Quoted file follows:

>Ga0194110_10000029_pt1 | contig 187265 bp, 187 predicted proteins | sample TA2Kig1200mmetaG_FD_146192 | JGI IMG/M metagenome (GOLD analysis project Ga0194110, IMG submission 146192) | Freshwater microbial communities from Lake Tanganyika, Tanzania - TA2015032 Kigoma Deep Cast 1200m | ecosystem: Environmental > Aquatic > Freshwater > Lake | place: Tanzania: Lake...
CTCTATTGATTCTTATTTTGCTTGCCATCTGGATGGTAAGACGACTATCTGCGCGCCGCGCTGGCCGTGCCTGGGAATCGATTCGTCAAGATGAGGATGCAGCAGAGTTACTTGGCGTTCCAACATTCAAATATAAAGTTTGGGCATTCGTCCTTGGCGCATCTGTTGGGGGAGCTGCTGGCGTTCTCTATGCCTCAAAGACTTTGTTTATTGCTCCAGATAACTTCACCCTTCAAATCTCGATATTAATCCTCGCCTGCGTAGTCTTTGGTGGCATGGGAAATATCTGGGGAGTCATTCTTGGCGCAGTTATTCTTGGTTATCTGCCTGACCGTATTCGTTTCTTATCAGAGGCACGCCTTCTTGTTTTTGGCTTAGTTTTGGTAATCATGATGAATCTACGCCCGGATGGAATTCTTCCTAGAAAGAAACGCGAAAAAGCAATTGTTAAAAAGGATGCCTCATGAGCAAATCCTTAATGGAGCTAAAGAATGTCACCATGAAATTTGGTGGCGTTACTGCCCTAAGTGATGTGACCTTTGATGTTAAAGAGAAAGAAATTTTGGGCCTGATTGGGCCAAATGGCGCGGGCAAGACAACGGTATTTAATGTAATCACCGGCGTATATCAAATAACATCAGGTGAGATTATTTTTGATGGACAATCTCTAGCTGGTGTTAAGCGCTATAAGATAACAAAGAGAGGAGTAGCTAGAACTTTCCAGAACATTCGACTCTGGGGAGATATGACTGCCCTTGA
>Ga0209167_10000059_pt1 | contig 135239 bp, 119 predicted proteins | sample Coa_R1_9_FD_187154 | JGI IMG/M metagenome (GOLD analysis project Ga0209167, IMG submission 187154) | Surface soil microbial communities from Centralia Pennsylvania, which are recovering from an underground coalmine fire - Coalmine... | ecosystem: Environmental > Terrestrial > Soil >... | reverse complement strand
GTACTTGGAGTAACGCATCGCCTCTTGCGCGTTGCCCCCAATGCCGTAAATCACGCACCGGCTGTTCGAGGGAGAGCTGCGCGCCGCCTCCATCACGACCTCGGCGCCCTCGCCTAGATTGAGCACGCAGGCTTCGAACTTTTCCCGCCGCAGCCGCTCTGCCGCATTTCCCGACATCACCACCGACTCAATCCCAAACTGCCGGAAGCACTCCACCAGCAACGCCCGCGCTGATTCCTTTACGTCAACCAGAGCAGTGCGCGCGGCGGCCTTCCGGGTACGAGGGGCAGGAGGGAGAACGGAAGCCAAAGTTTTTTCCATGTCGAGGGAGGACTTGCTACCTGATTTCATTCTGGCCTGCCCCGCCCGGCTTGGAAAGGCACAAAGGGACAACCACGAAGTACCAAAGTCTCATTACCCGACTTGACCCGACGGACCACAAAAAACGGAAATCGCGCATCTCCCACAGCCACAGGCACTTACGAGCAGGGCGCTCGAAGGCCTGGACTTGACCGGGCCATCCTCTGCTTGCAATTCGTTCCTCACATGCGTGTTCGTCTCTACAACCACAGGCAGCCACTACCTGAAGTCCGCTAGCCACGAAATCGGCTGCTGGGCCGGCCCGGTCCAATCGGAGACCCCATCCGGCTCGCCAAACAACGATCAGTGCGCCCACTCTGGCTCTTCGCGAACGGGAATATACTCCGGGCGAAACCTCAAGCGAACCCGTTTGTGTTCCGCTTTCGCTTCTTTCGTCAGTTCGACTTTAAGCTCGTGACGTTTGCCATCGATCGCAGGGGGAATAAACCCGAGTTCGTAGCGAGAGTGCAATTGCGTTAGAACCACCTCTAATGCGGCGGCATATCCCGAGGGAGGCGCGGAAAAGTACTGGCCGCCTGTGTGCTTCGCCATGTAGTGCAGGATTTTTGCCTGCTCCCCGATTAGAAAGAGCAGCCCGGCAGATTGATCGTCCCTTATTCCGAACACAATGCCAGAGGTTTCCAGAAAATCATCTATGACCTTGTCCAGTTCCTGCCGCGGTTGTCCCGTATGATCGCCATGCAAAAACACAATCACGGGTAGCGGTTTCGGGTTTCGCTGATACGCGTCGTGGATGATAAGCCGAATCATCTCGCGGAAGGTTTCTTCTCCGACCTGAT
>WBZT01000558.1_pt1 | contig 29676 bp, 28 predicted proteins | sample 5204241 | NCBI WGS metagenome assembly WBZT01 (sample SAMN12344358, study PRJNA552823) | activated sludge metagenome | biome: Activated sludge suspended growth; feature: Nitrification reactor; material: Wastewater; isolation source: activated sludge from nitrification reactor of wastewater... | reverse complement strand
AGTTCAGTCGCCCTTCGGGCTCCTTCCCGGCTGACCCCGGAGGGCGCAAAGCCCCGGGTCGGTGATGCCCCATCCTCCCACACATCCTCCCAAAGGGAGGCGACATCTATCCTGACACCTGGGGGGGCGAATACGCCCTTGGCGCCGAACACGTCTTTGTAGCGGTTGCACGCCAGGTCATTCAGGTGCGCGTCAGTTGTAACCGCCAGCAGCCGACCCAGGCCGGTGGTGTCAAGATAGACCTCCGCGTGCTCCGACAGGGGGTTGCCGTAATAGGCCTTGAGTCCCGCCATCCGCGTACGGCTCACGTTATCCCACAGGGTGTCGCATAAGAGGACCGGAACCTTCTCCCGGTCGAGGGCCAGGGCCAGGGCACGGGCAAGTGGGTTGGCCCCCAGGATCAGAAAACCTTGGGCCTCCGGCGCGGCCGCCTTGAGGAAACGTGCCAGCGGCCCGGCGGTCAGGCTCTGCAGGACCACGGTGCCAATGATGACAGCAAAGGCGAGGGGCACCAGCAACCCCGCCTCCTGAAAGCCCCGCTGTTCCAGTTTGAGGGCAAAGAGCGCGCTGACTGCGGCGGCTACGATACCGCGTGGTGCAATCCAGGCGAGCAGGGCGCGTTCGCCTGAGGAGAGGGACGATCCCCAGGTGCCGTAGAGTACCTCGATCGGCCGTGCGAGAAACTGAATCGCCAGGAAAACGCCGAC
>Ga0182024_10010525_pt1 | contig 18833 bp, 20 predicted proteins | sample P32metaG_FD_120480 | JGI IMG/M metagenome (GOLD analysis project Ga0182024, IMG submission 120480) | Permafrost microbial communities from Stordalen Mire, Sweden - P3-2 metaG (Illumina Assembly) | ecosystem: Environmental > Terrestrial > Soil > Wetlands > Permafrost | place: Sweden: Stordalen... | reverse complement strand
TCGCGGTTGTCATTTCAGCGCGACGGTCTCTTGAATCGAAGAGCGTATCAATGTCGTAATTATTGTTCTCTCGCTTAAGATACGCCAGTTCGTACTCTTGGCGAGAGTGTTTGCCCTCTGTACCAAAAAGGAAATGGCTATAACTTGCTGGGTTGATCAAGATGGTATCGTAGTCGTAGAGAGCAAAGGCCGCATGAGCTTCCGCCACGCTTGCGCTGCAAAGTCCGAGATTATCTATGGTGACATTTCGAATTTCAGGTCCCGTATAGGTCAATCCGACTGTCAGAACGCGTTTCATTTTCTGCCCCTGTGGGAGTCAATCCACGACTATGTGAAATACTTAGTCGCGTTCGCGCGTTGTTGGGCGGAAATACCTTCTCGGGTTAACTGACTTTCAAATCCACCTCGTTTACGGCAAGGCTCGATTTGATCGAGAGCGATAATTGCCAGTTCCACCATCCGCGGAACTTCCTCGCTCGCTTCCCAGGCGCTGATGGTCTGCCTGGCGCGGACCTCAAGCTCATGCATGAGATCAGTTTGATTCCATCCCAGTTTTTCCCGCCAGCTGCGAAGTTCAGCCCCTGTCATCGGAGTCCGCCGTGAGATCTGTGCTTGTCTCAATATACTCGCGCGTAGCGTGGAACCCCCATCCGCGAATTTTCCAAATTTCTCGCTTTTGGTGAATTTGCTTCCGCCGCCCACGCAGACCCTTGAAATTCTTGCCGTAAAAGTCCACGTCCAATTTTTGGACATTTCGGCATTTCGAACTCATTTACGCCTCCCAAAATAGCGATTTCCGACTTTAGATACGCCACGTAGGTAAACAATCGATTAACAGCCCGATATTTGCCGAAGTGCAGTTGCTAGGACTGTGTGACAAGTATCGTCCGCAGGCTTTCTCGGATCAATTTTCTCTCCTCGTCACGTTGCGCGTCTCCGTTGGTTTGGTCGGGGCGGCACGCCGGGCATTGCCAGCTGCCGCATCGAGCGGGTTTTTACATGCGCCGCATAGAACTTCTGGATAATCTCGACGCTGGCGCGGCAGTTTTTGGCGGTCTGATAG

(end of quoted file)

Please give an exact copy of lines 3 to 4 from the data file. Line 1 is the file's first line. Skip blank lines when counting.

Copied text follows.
>Ga0209167_10000059_pt1 | contig 135239 bp, 119 predicted proteins | sample Coa_R1_9_FD_187154 | JGI IMG/M metagenome (GOLD analysis project Ga0209167, IMG submission 187154) | Surface soil microbial communities from Centralia Pennsylvania, which are recovering from an underground coalmine fire - Coalmine... | ecosystem: Environmental > Terrestrial > Soil >... | reverse complement strand
GTACTTGGAGTAACGCATCGCCTCTTGCGCGTTGCCCCCAATGCCGTAAATCACGCACCGGCTGTTCGAGGGAGAGCTGCGCGCCGCCTCCATCACGACCTCGGCGCCCTCGCCTAGATTGAGCACGCAGGCTTCGAACTTTTCCCGCCGCAGCCGCTCTGCCGCATTTCCCGACATCACCACCGACTCAATCCCAAACTGCCGGAAGCACTCCACCAGCAACGCCCGCGCTGATTCCTTTACGTCAACCAGAGCAGTGCGCGCGGCGGCCTTCCGGGTACGAGGGGCAGGAGGGAGAACGGAAGCCAAAGTTTTTTCCATGTCGAGGGAGGACTTGCTACCTGATTTCATTCTGGCCTGCCCCGCCCGGCTTGGAAAGGCACAAAGGGACAACCACGAAGTACCAAAGTCTCATTACCCGACTTGACCCGACGGACCACAAAAAACGGAAATCGCGCATCTCCCACAGCCACAGGCACTTACGAGCAGGGCGCTCGAAGGCCTGGACTTGACCGGGCCATCCTCTGCTTGCAATTCGTTCCTCACATGCGTGTTCGTCTCTACAACCACAGGCAGCCACTACCTGAAGTCCGCTAGCCACGAAATCGGCTGCTGGGCCGGCCCGGTCCAATCGGAGACCCCATCCGGCTCGCCAAACAACGATCAGTGCGCCCACTCTGGCTCTTCGCGAACGGGAATATACTCCGGGCGAAACCTCAAGCGAACCCGTTTGTGTTCCGCTTTCGCTTCTTTCGTCAGTTCGACTTTAAGCTCGTGACGTTTGCCATCGATCGCAGGGGGAATAAACCCGAGTTCGTAGCGAGAGTGCAATTGCGTTAGAACCACCTCTAATGCGGCGGCATATCCCGAGGGAGGCGCGGAAAAGTACTGGCCGCCTGTGTGCTTCGCCATGTAGTGCAGGATTTTTGCCTGCTCCCCGATTAGAAAGAGCAGCCCGGCAGATTGATCGTCCCTTATTCCGAACACAATGCCAGAGGTTTCCAGAAAATCATCTATGACCTTGTCCAGTTCCTGCCGCGGTTGTCCCGTATGATCGCCATGCAAAAACACAATCACGGGTAGCGGTTTCGGGTTTCGCTGATACGCGTCGTGGATGATAAGCCGAATCATCTCGCGGAAGGTTTCTTCTCCGACCTGAT